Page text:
While the official valuation has not been made yet, one London auction house specializing in antique coins estimated the hoard as being worth at least $6 million. From an aesthetic standpoint, these are truly beautiful objects, as you can see below in a shot that only shows part of the hoard. Hopefully, at least a few of the coins will end up in a public collection, where they can be viewed and admired as remarkable bits of design, from a dangerous period in which design was the last thing on most people’s minds.
And now, let’s move on to some other discoveries from the art news world over the past week.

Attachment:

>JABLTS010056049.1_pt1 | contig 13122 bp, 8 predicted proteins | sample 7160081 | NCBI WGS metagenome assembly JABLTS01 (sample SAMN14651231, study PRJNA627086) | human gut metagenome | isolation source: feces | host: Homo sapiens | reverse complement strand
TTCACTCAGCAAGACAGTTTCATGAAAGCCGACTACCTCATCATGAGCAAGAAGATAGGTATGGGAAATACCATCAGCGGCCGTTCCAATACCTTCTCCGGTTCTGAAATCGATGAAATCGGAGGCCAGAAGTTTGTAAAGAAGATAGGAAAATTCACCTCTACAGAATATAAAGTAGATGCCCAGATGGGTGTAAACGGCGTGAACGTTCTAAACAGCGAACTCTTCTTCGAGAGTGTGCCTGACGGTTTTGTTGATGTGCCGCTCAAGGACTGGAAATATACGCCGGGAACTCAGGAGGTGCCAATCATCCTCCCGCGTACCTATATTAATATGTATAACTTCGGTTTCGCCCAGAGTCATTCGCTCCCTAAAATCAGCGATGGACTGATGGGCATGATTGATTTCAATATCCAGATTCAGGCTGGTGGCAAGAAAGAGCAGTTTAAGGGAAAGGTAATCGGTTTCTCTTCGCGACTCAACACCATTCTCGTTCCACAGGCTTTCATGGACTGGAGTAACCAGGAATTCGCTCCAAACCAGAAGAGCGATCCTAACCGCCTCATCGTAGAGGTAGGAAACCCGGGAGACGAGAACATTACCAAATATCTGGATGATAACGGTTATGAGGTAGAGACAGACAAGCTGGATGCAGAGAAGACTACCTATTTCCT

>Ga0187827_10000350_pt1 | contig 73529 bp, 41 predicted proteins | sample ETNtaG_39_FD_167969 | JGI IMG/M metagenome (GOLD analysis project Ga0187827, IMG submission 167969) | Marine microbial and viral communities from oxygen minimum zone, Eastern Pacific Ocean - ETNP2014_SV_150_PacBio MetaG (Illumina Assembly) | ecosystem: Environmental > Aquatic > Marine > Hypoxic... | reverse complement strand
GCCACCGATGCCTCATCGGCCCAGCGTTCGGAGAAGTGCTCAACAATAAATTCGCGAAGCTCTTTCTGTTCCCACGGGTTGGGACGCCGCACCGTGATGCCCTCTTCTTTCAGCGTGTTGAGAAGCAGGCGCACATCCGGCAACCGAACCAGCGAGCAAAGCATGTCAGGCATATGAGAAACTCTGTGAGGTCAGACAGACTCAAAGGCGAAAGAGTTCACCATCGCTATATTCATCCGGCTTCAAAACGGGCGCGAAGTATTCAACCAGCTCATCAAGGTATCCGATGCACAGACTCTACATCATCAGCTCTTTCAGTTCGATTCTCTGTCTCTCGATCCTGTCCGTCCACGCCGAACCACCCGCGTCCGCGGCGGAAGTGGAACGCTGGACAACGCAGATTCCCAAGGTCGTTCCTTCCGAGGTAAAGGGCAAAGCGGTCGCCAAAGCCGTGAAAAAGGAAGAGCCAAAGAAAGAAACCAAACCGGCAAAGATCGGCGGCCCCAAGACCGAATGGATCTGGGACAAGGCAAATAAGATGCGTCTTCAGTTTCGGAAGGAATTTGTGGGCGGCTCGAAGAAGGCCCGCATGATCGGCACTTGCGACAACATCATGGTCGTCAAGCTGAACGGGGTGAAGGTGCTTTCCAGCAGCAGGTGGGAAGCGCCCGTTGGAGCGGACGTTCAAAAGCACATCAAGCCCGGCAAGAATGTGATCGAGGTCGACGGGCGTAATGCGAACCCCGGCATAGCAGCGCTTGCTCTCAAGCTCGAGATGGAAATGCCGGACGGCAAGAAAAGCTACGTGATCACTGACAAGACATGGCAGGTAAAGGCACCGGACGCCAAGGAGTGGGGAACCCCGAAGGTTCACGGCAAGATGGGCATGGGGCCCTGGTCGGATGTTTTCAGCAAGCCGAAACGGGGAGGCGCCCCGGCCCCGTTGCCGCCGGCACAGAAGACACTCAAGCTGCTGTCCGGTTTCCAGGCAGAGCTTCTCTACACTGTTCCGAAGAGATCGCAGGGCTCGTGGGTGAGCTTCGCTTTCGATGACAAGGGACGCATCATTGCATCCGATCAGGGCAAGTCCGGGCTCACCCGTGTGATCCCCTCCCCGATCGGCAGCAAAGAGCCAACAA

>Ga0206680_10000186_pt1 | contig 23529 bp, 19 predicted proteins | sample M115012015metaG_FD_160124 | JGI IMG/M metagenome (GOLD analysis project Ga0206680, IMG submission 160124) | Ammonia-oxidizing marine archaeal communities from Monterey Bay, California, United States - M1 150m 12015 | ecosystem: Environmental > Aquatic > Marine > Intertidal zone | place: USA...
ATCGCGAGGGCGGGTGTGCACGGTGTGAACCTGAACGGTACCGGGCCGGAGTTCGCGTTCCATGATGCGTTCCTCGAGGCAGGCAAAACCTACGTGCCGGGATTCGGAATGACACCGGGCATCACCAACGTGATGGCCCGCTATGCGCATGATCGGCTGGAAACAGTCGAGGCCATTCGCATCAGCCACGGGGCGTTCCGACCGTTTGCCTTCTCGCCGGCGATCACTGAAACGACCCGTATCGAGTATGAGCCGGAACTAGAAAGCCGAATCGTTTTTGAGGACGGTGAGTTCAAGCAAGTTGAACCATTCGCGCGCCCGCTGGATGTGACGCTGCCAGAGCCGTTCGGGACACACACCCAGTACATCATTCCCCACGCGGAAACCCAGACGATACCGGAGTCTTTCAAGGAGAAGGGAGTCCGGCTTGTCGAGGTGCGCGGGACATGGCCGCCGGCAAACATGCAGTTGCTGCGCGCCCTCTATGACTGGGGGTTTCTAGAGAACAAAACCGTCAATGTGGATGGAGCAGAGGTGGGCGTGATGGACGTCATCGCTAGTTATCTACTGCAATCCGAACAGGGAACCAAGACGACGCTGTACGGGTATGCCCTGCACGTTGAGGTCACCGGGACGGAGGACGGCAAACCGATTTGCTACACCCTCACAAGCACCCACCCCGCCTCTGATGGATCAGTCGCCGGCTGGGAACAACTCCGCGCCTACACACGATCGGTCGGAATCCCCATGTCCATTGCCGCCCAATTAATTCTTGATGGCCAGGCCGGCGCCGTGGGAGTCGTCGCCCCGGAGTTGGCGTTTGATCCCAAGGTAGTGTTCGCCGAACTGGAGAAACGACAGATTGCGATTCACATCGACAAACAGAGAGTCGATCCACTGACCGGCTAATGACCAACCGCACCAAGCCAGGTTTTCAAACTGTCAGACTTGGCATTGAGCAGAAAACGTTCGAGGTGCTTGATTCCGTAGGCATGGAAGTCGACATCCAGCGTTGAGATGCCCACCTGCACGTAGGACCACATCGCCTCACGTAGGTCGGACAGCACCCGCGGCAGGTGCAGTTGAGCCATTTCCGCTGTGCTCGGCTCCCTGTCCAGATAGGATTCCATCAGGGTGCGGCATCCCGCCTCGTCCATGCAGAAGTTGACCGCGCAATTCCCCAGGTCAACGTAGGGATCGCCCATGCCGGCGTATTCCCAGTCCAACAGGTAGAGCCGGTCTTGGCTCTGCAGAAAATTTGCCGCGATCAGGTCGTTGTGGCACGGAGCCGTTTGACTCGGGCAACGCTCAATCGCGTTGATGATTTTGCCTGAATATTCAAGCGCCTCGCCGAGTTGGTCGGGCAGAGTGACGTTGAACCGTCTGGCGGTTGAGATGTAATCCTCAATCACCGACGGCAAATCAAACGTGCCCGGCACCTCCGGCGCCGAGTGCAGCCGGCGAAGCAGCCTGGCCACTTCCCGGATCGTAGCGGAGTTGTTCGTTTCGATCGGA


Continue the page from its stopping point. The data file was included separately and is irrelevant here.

Turning to something else dating from around 1066, there’s been a remarkable find at the Reales Alcázares de Sevilla, which is the main Royal Palace in the city of Seville. Today’s palace is a mostly later Medieval structure built in a fusion of Arabic and European styles by Muslim craftsmen and architects, who chose to remain in the city even after it was reconquered by the Christians. Little was thought to remain of the Moorish fortress cum palace which used to stand on the site, but researchers recently discovered that parts of it were built over by later occupants, who incorporated the standing bits of the old palace into their residences. This includes a pair of decorated horseshoe arches dating from the 11th century, shown below, first rediscovered in 2014 but only recently dated using radio carbon testing methods. At the moment, the city is hoping to acquire the houses from the Spanish Treasury Department, which currently owns the structures, renovated them, and turn them into a visitors’ center for the complex.